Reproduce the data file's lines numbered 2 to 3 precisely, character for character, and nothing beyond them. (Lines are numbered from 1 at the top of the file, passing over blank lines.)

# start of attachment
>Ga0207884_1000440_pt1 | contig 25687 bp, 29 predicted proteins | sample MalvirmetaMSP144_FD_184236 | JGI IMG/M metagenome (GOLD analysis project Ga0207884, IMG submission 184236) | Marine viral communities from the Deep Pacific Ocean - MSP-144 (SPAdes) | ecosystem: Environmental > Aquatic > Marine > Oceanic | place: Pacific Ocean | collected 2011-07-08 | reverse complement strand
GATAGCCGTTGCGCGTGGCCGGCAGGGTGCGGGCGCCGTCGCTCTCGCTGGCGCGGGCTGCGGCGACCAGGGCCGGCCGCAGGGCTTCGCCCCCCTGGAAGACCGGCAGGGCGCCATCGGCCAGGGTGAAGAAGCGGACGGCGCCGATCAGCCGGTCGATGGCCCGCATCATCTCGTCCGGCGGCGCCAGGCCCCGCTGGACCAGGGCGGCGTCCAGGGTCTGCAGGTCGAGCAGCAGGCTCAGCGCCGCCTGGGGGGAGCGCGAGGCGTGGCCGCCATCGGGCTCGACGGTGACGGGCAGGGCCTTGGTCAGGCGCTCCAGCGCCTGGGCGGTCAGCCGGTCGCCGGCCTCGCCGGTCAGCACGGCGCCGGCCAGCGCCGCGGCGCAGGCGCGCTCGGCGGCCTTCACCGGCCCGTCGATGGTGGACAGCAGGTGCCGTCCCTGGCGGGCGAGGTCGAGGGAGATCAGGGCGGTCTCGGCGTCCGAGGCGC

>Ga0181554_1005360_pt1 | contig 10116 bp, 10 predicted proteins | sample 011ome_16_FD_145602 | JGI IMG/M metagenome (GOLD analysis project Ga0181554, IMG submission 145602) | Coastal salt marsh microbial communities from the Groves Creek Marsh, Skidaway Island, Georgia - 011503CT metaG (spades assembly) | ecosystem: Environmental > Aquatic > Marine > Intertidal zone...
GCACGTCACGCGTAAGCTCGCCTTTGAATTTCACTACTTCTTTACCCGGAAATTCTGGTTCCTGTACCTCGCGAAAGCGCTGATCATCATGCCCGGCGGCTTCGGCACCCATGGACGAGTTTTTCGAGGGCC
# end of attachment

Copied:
GATAGCCGTTGCGCGTGGCCGGCAGGGTGCGGGCGCCGTCGCTCTCGCTGGCGCGGGCTGCGGCGACCAGGGCCGGCCGCAGGGCTTCGCCCCCCTGGAAGACCGGCAGGGCGCCATCGGCCAGGGTGAAGAAGCGGACGGCGCCGATCAGCCGGTCGATGGCCCGCATCATCTCGTCCGGCGGCGCCAGGCCCCGCTGGACCAGGGCGGCGTCCAGGGTCTGCAGGTCGAGCAGCAGGCTCAGCGCCGCCTGGGGGGAGCGCGAGGCGTGGCCGCCATCGGGCTCGACGGTGACGGGCAGGGCCTTGGTCAGGCGCTCCAGCGCCTGGGCGGTCAGCCGGTCGCCGGCCTCGCCGGTCAGCACGGCGCCGGCCAGCGCCGCGGCGCAGGCGCGCTCGGCGGCCTTCACCGGCCCGTCGATGGTGGACAGCAGGTGCCGTCCCTGGCGGGCGAGGTCGAGGGAGATCAGGGCGGTCTCGGCGTCCGAGGCGC

>Ga0181554_1005360_pt1 | contig 10116 bp, 10 predicted proteins | sample 011ome_16_FD_145602 | JGI IMG/M metagenome (GOLD analysis project Ga0181554, IMG submission 145602) | Coastal salt marsh microbial communities from the Groves Creek Marsh, Skidaway Island, Georgia - 011503CT metaG (spades assembly) | ecosystem: Environmental > Aquatic > Marine > Intertidal zone...